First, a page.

Tips for Audiologists Contracting With MCOs Although audiologists may find many benefits in enrolling as a provider with managed care organizations (MCOs), they should be aware of potential downsides as well. Audiologists should review contracts carefully before enrolling as a provider with MCOs, a category that includes preferred provider organizations (PPOs) and health maintenance organizations (HMOs). ... Make It Work
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Make It Work  |   July 01, 2010
Tips for Audiologists Contracting With MCOs
Author Notes
  • Steven White, director of health care economics and advocacy, can be reached at swhite@asha.org.
    Steven White, director of health care economics and advocacy, can be reached at swhite@asha.org.×
  • Janet McCarty, MEd, CCC-SLP, private health plans advisor, can be reached at jmccarty@asha.org.
    Janet McCarty, MEd, CCC-SLP, private health plans advisor, can be reached at jmccarty@asha.org.×
Article Information
Hearing Aids, Cochlear Implants & Assistive Technology / Practice Management / Make It Work
Make It Work   |   July 01, 2010
Tips for Audiologists Contracting With MCOs
The ASHA Leader, July 2010, Vol. 15, 5. doi:10.1044/leader.MIW.15082010.5
The ASHA Leader, July 2010, Vol. 15, 5. doi:10.1044/leader.MIW.15082010.5
Although audiologists may find many benefits in enrolling as a provider with managed care organizations (MCOs), they should be aware of potential downsides as well.
Audiologists should review contracts carefully before enrolling as a provider with MCOs, a category that includes preferred provider organizations (PPOs) and health maintenance organizations (HMOs). If, for example, the contract includes a cap on the amount the audiologist can be reimbursed for a hearing aid and associated services, the service provider may lose money on a client rather than make a profit.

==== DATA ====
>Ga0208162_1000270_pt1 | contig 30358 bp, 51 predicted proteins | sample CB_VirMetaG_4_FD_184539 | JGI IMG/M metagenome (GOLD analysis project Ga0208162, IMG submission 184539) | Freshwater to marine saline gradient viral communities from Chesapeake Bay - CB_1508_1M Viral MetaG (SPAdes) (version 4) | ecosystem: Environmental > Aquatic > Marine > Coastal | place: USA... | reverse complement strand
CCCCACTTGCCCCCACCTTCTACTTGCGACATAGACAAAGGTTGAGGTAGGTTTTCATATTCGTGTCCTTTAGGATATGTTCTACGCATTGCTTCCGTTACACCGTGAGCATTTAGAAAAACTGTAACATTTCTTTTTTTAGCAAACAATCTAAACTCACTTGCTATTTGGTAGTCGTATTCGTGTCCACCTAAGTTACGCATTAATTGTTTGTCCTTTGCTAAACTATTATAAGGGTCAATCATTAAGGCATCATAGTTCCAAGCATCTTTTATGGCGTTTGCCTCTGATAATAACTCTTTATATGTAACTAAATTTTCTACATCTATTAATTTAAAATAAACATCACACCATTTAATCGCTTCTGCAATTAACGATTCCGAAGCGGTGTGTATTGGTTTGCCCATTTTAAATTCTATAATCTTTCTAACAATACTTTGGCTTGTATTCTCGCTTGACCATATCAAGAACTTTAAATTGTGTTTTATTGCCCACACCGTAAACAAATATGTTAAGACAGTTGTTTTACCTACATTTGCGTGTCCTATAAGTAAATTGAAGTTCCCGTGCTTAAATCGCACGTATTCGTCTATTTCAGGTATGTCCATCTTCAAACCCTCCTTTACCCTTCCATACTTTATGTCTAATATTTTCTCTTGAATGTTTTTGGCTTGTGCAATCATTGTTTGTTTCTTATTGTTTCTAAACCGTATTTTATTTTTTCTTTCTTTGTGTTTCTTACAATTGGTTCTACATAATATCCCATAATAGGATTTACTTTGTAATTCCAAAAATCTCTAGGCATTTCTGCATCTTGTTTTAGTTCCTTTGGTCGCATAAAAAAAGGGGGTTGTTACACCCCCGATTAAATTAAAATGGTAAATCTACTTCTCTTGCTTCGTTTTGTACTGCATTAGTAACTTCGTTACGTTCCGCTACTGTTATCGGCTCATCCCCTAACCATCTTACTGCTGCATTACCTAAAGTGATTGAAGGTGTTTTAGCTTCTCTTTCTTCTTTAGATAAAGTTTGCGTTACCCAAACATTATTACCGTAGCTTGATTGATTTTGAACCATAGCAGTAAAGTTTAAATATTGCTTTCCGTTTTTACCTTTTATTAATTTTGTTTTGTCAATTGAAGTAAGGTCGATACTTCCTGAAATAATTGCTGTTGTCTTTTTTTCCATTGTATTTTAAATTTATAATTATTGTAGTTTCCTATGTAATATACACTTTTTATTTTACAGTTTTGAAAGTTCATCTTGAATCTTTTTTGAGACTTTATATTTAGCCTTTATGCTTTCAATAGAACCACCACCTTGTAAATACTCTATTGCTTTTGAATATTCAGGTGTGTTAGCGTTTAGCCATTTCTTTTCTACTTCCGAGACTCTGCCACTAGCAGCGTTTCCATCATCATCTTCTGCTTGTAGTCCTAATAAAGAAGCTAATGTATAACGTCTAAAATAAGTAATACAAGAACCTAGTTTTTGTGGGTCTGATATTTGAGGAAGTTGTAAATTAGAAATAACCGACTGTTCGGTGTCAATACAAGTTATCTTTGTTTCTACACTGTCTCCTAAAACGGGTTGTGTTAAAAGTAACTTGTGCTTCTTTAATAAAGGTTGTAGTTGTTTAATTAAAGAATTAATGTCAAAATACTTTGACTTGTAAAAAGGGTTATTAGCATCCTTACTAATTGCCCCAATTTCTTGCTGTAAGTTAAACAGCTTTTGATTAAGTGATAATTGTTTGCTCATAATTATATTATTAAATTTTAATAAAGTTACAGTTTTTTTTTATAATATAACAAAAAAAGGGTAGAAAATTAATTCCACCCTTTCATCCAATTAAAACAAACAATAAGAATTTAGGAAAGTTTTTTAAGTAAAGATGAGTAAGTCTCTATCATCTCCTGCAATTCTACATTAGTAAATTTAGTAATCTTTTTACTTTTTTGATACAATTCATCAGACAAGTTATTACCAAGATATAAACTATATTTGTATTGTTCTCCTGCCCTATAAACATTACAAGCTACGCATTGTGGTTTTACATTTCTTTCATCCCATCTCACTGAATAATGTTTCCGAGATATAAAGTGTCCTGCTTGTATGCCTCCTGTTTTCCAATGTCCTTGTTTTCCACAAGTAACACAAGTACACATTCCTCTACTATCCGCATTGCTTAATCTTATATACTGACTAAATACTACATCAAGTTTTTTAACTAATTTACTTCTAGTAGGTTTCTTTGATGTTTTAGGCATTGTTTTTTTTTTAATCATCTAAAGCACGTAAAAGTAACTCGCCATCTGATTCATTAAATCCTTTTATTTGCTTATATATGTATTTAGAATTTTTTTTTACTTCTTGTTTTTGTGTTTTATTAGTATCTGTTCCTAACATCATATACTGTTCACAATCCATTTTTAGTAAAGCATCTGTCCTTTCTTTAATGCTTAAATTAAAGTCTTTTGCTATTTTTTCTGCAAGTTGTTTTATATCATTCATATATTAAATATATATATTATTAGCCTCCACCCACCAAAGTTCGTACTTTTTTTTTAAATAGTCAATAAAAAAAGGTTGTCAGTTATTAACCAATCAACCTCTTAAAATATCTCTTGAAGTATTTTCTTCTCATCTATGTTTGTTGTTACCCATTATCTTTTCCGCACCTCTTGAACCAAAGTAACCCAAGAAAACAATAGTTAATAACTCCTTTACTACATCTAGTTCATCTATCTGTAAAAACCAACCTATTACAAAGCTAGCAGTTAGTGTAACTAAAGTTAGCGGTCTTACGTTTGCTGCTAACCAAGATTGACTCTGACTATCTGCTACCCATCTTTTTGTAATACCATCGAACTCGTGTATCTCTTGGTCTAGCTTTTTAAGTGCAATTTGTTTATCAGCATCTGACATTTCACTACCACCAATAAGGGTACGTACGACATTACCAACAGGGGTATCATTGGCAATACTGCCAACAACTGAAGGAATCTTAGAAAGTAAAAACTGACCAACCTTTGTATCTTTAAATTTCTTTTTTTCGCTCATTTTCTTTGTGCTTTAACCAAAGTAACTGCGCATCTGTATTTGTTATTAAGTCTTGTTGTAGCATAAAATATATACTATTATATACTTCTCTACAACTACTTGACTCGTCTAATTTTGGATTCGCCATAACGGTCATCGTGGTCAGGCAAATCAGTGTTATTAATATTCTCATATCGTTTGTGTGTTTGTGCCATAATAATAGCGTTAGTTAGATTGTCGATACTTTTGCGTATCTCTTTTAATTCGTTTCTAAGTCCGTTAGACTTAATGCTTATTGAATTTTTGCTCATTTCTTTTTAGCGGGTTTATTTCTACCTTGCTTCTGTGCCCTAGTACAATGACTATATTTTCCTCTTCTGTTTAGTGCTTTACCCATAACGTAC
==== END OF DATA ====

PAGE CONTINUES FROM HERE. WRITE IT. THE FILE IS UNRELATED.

Although many health plans cover hearing evaluations, fewer plans provide coverage for hearing aids. For many years, audiologists have been reimbursed only for providing hearing evaluation services and possibly auditory rehabilitation. However, employers increasingly look to respond to employee needs and may add hearing aids to their benefit plans.
Audiologists interested in becoming providers for these plans have several approaches to consider:
Contract with a PPO that specializes in hearing services, including hearing aids. Several PPOs enroll audiologists as providers with specific coverage details.
Enroll in a plan with an established benefit limit, such as $1,000 per hearing aid every two or three years. In a fee-for-service plan, the audiologist is allowed to bill the patient for the balance. Under this example, if the audiologist dispenses a $3,200 hearing aid, the audiologist can bill the patient for the balance of $2,200.
Enroll in a plan that reimburses the provider based upon a fee schedule or a cost-plus percentage amount that can include a cap. In this case, the audiologist submits an invoice for the hearing aid to the health plan and receives a set percentage markup over the invoice price. For example, if the invoice price is $2,000 and the reimbursement rate is 10% above invoice, the audiologist can receive $2,200. However, reimbursement may not include coverage of the associated costs, such as the hearing aid evaluation itself. In addition, the audiologist will lose money if the PPO places a cap on reimbursement for a hearing aid, and the audiologist dispenses a hearing aid that has a cost that exceeds the cap.
Audiologists should read MCO contracts carefully because plans may add a hearing aid benefit but hold the clinician to the terms of the original contract. The audiologist’s contract is different from the one held by the beneficiary. The plan member will see there is a $1,000 benefit toward the purchase of a hearing aid dispensed by an in-network audiologist; as a network provider, however, the audiologist must know which obligations are reimbursable. It may not be beneficial to the audiologist if the plan places a cap on reimbursement to the audiologist.
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FROM THIS ISSUE
July 2010
Volume 15, Issue 8